When I started college, social media was in its infancy. Facebook was still just for students, there was no Twitter or Instagram, and people didn’t share every second of their day with everyone they’ve ever known. Still there existed a concept described to me by one of my favorite teachers as the “invisible resume.” Basically it’s the reputation that follows you personally and professionally; an unofficial “permanent record.” She cautioned us to be mindful of not only our actions, but also our publicly shared thoughts and opinions. These impressions, she warned, could come back to haunt us as we entered our professions. I will always be grateful for her wisdom in those early days of what would become a revolution in human interaction.

We’ve all seen examples of public figures who find themselves in a pickle when past words and actions resurface. You’ve likely seen it with people you know, too. Your perception of someone you’ve known for years can be drastically changed with one distasteful post. Publicly repeated negative statements, complaints, or pleas for sympathy can begin to re-shape others’ opinions of that person.

Employers routinely reference online profiles during the screening process. Even if you’re well-qualified and an otherwise great candidate for a job, those pictures you took at last week’s house party could put you out of consideration. Hateful comments or toxic behavior speak louder than the GPA on your resume. Even heavily biased political views can be a turn-off depending on who’s reading it.

I’m all for free speech and standing behind your opinions. Part of the reason I have this website is so that I can share my thoughts without asking permission or getting clearance from anyone. I have a low bullshit tolerance and prefer straight talk. But that does not mean that they are unfiltered. I have to be careful about what I put out into the world, not only because of anyone who might take my advice, but also because what I say here becomes part of my invisible resume. The onus is on me to curate and edit my words so that I don’t come across the wrong way.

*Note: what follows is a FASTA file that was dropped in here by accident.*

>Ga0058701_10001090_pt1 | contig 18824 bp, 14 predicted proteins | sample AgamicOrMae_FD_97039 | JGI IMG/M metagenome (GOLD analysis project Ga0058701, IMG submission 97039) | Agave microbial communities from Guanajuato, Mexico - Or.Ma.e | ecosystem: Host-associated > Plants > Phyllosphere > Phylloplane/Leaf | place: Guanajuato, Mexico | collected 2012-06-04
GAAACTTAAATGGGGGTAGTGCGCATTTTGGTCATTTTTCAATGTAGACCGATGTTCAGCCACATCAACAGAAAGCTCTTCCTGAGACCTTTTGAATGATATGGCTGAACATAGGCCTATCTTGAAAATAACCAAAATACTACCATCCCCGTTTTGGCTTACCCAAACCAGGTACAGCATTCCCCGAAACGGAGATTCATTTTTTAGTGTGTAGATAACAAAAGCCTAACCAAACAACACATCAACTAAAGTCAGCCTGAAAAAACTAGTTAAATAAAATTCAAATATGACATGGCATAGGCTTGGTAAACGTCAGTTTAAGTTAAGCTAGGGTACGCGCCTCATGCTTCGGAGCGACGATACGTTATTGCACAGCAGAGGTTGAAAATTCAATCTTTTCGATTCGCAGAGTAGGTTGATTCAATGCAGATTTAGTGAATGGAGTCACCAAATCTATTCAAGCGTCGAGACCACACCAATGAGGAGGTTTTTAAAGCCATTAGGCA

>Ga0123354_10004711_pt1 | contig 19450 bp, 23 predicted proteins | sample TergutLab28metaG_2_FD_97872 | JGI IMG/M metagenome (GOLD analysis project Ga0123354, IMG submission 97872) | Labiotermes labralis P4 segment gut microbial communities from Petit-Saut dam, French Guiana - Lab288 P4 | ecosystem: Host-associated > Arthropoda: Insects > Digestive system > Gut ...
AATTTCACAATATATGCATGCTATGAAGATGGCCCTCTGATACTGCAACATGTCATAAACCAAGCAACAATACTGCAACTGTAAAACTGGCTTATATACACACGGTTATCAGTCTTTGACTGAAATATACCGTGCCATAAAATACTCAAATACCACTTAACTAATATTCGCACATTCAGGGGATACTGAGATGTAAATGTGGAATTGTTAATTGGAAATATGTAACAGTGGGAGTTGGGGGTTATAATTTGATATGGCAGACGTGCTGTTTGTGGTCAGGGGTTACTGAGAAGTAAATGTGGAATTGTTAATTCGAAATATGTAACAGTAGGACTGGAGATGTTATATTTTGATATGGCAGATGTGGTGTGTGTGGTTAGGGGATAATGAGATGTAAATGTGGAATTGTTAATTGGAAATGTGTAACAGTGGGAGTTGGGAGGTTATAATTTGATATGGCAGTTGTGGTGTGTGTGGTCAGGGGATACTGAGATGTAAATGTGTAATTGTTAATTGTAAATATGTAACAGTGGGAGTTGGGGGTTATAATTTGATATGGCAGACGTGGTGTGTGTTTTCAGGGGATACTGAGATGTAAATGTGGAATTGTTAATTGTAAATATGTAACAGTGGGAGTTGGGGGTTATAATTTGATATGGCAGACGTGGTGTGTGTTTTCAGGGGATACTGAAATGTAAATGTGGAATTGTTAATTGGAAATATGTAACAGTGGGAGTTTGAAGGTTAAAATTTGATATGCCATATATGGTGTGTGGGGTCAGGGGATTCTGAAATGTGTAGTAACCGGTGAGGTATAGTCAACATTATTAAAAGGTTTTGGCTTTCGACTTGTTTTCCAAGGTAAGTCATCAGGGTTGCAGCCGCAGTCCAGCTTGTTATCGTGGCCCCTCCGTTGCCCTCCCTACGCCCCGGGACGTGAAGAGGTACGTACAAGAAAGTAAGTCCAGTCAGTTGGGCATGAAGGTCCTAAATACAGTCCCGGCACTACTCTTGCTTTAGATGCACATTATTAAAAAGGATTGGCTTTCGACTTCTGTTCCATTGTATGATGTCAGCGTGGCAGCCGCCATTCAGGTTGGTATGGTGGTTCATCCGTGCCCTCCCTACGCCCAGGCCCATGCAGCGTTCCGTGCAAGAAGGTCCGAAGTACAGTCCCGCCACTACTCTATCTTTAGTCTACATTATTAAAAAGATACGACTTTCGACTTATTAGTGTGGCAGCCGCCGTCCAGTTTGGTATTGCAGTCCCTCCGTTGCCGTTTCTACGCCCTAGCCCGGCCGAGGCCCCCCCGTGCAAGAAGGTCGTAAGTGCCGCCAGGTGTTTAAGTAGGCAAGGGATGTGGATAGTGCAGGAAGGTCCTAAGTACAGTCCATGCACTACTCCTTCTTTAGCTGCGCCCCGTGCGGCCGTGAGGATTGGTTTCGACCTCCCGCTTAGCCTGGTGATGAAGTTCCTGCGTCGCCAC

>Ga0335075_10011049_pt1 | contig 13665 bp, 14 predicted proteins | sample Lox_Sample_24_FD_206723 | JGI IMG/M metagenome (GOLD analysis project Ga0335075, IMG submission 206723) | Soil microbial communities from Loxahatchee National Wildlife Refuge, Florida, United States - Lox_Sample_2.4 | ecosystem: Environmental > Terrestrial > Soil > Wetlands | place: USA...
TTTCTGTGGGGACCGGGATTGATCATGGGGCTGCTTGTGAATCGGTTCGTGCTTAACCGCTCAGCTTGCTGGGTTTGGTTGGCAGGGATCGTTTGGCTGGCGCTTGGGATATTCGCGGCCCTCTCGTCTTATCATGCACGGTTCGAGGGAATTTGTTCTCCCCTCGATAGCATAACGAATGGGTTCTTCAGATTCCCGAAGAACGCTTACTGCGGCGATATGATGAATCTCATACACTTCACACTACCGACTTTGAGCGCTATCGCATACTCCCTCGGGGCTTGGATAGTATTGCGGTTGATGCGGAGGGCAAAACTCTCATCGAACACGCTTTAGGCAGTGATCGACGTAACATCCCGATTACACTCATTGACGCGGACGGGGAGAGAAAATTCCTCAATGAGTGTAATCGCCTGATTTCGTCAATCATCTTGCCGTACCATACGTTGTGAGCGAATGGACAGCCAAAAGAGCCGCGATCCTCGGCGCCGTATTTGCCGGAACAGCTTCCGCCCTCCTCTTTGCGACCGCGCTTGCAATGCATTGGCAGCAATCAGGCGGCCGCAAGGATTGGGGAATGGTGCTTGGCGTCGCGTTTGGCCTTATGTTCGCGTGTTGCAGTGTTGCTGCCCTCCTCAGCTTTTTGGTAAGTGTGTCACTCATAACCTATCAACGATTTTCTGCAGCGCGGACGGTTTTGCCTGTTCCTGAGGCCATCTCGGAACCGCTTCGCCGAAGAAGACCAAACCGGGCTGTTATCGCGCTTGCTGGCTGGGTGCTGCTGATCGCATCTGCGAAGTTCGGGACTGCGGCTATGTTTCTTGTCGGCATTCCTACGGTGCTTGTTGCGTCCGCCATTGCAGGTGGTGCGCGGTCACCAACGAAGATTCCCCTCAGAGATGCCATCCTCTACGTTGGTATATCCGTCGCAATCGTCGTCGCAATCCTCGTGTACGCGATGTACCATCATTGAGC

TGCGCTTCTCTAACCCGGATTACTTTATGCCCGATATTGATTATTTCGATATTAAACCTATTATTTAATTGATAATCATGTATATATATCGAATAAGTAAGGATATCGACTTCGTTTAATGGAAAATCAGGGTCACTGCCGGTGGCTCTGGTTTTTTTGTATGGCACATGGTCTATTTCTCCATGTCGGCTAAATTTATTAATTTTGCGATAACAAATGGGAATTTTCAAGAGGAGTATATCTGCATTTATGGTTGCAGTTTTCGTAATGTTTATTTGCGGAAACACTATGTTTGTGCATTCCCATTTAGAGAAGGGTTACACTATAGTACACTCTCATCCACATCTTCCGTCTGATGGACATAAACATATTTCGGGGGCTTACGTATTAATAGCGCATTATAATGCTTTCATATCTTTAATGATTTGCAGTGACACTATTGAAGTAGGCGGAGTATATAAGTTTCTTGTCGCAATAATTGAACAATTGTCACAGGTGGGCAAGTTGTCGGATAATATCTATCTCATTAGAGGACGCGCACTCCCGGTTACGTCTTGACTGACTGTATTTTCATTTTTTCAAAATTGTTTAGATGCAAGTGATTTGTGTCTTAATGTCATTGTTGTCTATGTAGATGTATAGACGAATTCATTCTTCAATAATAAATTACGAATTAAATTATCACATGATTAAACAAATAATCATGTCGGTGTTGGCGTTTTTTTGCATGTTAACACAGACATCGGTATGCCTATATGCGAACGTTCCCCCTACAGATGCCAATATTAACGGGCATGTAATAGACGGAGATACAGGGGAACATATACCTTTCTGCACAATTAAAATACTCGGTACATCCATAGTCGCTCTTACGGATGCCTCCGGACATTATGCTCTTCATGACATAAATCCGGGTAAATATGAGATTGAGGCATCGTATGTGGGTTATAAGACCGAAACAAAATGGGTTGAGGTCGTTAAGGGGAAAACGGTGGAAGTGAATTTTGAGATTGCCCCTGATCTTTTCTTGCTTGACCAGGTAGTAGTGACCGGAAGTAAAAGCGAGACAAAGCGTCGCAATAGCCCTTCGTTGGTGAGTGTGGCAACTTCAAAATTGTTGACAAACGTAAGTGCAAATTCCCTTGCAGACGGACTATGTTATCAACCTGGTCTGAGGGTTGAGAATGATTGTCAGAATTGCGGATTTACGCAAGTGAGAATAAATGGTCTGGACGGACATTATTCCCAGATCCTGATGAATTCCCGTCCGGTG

The same goes for my personal social media. Ninety percent of what I type into Twitter or Facebook never gets sent, because I have a policy of stepping back and assessing the effect that it might have. Is this something that I want people to know about me? Is this benefitting anyone else who reads it, or is it just for me? If there’s no reason for it to be shared, then I let it live in my own head. Everybody saves time.

I know that it feels good to vent, and there’s a basic human desire to have your voice be heard. I get it, and I feel it too. But as future and current professionals, we can’t give in to baser instincts at the expense of our reputations. The goal here is to make you more aware of what you’re putting online. There will be one less obstacle in the way of your dream job, and you’ll learn a little self-restraint in the process. If mistakes have been made, you might want to get online and do a little damage control…

-Chris